With the departure of Kevin Durant, the Oklahoma City Thunder can’t be considered legitimate title contenders. But the template they developed still exists. Borrowing heavily from the Spurs before them, the Thunder showed that stable leadership, savvy free-agent moves, an institutional knack for developing young players, and some incredible luck at the top of the draft can make any team, no matter the size of the market, a contender. As OKC faces a post-KD future, other franchises will try to follow in its footsteps. This week, we’ll be looking at who could be the next Thunder.
Outside of the Kevin Durant saga, the story of this year’s free-agency period has been the sheer number of teams signing average talent for huge money. Over $3 billion ended up changing hands, but the Jazz needed less than $26 million for the upcoming season to make a splash, trading for George Hill and Boris Diaw and signing Joe Johnson. It’s in line with the way they have built their team over the past few seasons, methodically adding pieces without rushing their timetable or sacrificing the present for the future. They have been on the brink of the postseason for years, and with the supporting pieces they’ve added, this could be the season it all comes together. If it does, they could take the reins from the Thunder as the next great hope for small-market franchises around the league.
Like Oklahoma City, Utah has built through the draft under the leadership of a GM from the Spurs management tree. Unlike Thunder GM Sam Presti, though, Dennis Lindsey wasn’t given three consecutive top-five draft picks to build a core from scratch after years of bottom-feeding. Lindsey was hired in the summer of 2012, just before a vision for the future began to take shape. The Jazz had traded Deron Williams for young players and picks in 2011, but they didn’t do a complete teardown, keeping a core of veterans alongside Al Jefferson and Paul Millsap. Lindsey has constructed one of the most promising young teams in the league despite the team, for many years, running on the mediocrity treadmill — not good enough to make the playoffs, but nowhere near bad enough to completely bottom out. It’s usually one of the most frustrating chains to break in the league, but the Jazz have made it fun.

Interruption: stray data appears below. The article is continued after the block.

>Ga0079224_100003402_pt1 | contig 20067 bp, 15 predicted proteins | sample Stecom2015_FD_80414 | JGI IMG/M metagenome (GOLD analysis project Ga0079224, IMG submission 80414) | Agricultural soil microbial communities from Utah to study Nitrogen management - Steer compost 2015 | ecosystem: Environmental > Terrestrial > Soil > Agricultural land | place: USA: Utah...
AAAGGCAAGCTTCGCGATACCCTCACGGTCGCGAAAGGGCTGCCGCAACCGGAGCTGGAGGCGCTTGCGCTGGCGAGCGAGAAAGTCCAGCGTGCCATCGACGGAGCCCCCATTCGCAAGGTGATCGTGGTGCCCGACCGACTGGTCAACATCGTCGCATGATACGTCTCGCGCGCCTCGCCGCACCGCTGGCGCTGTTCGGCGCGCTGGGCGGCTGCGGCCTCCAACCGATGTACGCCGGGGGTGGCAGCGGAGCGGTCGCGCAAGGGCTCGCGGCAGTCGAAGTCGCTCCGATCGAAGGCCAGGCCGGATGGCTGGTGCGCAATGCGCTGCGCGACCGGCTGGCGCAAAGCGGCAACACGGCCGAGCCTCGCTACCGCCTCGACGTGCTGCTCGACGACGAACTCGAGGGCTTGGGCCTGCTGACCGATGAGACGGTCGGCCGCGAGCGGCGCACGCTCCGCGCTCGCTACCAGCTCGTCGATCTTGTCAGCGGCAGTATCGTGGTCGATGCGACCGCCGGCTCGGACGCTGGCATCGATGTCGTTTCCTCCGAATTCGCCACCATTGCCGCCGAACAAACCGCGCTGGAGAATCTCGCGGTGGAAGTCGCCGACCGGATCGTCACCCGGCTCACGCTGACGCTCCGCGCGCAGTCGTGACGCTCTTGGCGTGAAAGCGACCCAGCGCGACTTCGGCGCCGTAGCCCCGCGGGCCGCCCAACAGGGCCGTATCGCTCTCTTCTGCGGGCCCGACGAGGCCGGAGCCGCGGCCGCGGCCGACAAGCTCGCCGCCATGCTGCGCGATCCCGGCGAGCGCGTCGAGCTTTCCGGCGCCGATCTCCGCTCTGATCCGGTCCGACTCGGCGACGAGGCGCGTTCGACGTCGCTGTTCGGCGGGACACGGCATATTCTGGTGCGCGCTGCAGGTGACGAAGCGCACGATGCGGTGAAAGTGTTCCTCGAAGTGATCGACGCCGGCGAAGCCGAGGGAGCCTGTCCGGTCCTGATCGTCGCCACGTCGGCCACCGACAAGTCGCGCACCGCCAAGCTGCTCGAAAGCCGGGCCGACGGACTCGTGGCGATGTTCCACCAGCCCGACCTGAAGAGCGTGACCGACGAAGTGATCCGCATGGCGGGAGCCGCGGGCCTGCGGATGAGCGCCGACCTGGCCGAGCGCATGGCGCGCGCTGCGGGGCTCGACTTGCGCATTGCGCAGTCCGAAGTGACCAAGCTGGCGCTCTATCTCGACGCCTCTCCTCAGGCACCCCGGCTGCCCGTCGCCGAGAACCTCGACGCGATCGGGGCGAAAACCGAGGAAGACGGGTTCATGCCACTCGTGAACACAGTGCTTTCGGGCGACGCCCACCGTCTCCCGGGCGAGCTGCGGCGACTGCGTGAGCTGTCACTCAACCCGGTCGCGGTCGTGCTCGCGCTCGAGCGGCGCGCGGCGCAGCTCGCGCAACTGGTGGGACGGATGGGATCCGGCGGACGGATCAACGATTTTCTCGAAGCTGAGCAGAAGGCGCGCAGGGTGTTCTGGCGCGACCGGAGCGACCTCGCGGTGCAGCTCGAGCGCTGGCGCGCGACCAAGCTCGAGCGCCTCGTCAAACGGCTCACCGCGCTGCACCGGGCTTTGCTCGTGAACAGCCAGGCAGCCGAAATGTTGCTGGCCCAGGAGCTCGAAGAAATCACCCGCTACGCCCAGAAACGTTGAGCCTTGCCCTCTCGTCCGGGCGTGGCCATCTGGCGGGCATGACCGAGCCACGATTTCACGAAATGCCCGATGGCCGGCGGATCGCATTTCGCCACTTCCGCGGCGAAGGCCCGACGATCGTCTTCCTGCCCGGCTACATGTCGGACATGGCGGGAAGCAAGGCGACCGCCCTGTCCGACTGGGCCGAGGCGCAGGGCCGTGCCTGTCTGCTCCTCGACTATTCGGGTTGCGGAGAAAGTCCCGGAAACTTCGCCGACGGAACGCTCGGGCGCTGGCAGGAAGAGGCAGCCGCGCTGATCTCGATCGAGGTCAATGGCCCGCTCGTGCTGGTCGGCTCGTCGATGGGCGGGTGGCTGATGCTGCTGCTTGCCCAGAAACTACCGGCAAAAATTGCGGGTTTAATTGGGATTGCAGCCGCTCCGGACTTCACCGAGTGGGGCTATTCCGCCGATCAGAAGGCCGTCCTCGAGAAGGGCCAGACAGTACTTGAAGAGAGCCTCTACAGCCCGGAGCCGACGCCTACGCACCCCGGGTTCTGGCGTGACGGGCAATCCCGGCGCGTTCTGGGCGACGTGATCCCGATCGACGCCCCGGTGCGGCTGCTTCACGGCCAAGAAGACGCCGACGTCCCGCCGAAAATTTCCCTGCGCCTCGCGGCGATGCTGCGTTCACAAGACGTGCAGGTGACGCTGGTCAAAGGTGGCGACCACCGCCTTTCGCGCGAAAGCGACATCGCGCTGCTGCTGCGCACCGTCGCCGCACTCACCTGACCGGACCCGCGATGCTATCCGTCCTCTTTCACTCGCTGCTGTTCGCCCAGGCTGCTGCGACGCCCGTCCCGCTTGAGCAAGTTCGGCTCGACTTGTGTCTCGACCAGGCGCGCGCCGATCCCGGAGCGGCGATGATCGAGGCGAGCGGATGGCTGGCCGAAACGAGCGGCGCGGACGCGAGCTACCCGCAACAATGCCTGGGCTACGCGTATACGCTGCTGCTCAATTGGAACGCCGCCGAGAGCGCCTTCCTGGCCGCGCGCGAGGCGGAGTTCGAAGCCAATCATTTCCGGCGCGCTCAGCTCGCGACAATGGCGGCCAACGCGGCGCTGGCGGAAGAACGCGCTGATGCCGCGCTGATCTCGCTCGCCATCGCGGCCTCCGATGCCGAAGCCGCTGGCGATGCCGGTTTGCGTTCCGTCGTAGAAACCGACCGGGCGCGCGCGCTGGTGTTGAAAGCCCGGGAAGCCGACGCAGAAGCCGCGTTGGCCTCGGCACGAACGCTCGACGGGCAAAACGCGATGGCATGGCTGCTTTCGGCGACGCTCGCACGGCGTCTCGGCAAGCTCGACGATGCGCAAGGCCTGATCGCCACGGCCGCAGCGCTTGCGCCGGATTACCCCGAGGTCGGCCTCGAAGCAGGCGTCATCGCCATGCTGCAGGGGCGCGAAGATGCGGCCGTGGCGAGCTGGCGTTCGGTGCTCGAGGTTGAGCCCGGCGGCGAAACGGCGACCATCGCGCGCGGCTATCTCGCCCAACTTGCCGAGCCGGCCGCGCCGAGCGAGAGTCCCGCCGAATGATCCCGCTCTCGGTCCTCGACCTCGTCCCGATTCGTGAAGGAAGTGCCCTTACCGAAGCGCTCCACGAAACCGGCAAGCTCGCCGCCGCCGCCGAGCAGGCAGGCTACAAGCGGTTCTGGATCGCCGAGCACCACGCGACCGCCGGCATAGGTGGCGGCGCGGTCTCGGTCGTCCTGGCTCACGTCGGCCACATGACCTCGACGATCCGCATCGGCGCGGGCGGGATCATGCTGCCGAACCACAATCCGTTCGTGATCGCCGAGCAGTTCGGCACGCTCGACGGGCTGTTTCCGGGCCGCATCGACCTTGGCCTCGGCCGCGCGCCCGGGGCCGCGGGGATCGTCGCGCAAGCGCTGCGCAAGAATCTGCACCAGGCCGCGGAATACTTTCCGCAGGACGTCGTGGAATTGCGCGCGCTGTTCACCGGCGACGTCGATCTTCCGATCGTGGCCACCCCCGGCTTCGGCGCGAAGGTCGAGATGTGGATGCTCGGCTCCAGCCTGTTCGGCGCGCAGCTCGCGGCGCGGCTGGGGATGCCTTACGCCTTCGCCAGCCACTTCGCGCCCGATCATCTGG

Without the luxury of taking consensus stars at the top of the draft, the Jazz stick to a few core principles to find undervalued talent. They select for size and speed, and they look for versatility on both sides of the ball. They also give themselves multiple shots at the apple almost every year, ransacking the Nets’ cupboard in the Deron Williams trade and renting out their cap space for picks to allow the Warriors to sign Andre Iguodala. From 2010 to 2015, the Jazz consistently acquired core players with a height range from 6-foot-6 to 7-foot-2, across all positions. One of the few exceptions was Trey Burke, whom they acquired in 2013 and traded to the Wizards for a future second-round pick earlier this month. The 6-foot-1 Burke wasn’t able to adjust to the size and speed of the NBA game with his stature in Utah, and it was a misstep that the Jazz haven’t made again. They’ve remained true to a specific profile — players who have a larger margin for error because of their height and length — and it hasn’t let them down yet.
Rodney Hood is a 6-foot-8 swingman who can shoot over the top of just about anyone he faces. Rudy Gobert, with a near 7-foot-9 wingspan, changes the geometry of the game every time he walks on the floor. Trey Lyles has the size of a center and the shooting stroke of a wing, a game he developed during the season he spent at Kentucky playing as a small forward next to Karl-Anthony Towns and Willie Cauley-Stein. Dante Exum missed all of his sophomore season after tearing his ACL last summer, but there’s still optimism in Utah surrounding his potential, particularly on the defensive end, because of the way he can play the length of the court and slide his feet as a 6-foot-6 point guard.